Let’s agree that Indians(and most citizens around the world) think Brazil is beaches, bikinis, football, favelas and carnival.
I hear some of you screaming ‘but, Amazon too!’
Well, yes, that too.
Brazilians on the other hand have been surprising me. ‘Are you Brahmani?‘ someone asked to know if I was an upper caste Hindu. Some other times people wanted to know whether Dalich were still treated badly. It took me a while to realise they were referring to low caste Hindus – Dalits.
Slowly I understood that it was more than just curiosity that had informed Brazilians about India. A few years ago there was a popular soap or novela, as they call it here, named ‘Caminhos Das India’. It was more than just a rage, almost everyone I met has watched at least a few episodes.
Literally translated it means ‘The way of India’. As expected, the soap focused on caste system, arranged marriage and many other Hindu traditions.
It has such a deep impact that a girl I was attracted to asked me a hypothetical question. ‘How will you marry me if we fall in love? Wouldn’t your family force you to marry someone from your caste?’ she questioned.
Though I LOLed at that point, the question from made sense from her perspective. No, I am not in love with anyone nor do I plan get married on this trip(Mom, trust me. Maa Kasam).
But yes, this does provide me a good escape route if things ever get messed up.
It could be argued that the show did not potray the right picture of India. But increasingly I believe that every society needs to take responsibility even for a minority practice. And many would agree that caste and other issues still have a grip on India.
Recent developments would suggest we are getting even more regressive. Hence, I do not defend when Brazilians ask me uncomfortable questions.
However, unlike Europeans, Americans and Australians; this Latin country doesn’t know much about Bollywood.
Except, this guy, of course.
How Did I Encounter Bollywood In Brazil?
I am living in a city called Salvador, capital of the nothern state Bahia.
My project/challenge here is called #BatucadaBeats, you can get a sense about it here.
But because the challenge is linked to music, I was seeking musicians. That is how I got introduced to Marcos Yury Deeper. A singer-songwriter.
Many people here in Salvador are musicians. This city, after all, is home to the soul of Brazilian music.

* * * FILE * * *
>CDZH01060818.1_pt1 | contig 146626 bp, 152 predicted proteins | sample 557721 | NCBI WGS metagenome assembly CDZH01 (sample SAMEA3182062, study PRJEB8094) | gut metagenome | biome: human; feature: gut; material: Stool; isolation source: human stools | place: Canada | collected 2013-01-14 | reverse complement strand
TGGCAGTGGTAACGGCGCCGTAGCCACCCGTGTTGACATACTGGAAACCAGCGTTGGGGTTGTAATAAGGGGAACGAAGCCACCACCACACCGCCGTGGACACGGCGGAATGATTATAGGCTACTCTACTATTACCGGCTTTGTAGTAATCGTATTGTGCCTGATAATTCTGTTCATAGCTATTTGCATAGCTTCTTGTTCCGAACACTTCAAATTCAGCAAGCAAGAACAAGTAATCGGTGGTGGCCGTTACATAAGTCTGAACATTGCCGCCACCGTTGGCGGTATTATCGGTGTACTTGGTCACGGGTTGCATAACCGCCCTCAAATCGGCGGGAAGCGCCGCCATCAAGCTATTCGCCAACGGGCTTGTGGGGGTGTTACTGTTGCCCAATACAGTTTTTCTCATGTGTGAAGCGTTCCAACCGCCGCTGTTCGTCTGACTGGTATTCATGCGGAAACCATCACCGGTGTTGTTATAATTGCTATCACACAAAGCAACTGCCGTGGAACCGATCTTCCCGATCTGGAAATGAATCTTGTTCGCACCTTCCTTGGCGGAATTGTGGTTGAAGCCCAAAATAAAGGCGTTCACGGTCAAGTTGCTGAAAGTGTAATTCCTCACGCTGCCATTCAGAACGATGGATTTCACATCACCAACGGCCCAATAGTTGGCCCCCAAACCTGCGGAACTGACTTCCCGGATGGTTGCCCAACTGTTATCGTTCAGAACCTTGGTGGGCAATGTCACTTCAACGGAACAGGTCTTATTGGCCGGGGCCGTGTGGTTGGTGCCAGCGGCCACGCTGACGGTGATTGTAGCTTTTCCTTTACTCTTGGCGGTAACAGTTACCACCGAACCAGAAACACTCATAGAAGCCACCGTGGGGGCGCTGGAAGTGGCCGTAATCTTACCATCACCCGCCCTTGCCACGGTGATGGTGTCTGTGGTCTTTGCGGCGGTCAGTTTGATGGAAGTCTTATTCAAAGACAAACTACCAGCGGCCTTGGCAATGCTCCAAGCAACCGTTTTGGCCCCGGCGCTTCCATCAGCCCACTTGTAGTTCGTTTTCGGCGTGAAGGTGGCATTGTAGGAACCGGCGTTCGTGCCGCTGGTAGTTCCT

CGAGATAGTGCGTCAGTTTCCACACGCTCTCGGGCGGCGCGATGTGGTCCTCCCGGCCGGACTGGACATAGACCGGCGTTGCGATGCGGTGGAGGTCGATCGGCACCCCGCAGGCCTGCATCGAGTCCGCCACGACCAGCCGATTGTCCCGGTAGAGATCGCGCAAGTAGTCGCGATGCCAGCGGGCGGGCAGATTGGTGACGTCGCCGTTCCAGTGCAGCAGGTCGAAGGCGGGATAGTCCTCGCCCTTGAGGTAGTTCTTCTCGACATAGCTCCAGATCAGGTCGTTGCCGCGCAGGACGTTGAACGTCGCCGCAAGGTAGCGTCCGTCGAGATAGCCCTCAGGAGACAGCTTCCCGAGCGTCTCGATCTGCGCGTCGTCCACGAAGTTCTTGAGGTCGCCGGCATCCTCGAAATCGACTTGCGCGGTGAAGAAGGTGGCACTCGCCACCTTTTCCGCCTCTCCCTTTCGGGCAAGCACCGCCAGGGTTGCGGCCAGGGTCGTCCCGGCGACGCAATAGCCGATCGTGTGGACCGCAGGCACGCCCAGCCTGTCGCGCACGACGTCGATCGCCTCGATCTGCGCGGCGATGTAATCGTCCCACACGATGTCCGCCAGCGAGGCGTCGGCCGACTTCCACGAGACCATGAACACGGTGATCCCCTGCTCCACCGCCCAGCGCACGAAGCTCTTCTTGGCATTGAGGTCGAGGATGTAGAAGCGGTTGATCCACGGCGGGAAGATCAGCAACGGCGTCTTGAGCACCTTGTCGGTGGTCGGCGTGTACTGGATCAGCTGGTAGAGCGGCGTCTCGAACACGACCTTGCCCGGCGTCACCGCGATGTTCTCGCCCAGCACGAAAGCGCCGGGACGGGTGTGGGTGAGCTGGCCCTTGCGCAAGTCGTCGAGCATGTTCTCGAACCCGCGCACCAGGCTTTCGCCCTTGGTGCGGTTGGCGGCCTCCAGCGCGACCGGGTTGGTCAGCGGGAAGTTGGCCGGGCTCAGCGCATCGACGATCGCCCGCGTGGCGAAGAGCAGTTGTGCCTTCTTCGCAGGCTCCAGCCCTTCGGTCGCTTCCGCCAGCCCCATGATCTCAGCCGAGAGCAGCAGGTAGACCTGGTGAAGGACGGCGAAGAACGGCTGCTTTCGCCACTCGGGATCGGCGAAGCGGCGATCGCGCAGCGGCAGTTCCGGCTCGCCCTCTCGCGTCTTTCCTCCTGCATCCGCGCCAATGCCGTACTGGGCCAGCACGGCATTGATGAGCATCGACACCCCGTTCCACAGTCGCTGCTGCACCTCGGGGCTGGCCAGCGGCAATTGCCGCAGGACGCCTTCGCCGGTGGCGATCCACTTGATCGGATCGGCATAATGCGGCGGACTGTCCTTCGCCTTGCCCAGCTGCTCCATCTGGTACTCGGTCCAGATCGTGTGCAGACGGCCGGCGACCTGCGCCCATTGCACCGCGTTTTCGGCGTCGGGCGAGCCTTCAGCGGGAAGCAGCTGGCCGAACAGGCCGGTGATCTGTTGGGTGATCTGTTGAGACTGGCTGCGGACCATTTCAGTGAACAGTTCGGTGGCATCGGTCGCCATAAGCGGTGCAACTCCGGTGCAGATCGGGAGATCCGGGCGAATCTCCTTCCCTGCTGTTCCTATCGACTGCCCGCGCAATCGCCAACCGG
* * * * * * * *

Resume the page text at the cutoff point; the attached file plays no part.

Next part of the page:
But Marcos is special. Because he loves Indian music and culture. So much so that without even learning a single word of Hindi, he sings entire songs with elan.
Don’t believe me? Watch his rendition of ‘Tujh Mein Rab Dikhta Hai’.
If it makes your heart melt, like his page here and please send him some kisses.
Why Do I Close My Eyes While Playing Drums?
Back to my project. With less than 10 days to go for the challenge to play drums at a Candomble ceremony, things are looking difficult.
My mentor keeps yelling ‘ritmo!ritmo!’ and I still find it difficult to get that right. Finding the right rhythm is especially difficult while playing with others. Because I have absolutely no sense of melody.
After struggling for a while, I tried closing my eyes. And it helped!
I could almost see the beats and I was able to align mine with those of the others.
So in a way, my visual ability was a handicap. With only my ears, I was able to understand the beats like notes. And finally, I made some head way.
Soon I will know whether this challenge will be completed or not. Regardless, I will share the story with you folks.
That’s it from Salvador, Brazil this week.
I started this ‘My Eccentrip’ series to give you an insight into personal observations and stories from ‘The 12 Project’. I hope to keep it consistent on a weekly basis. All feedback will be highly appreciated.
What else do you want to know? What interests you in these countries? What do you want me to find out while I am here? Let me know.
In the next few weeks, I will share some more interesting stories. Hint : there is some romance involved.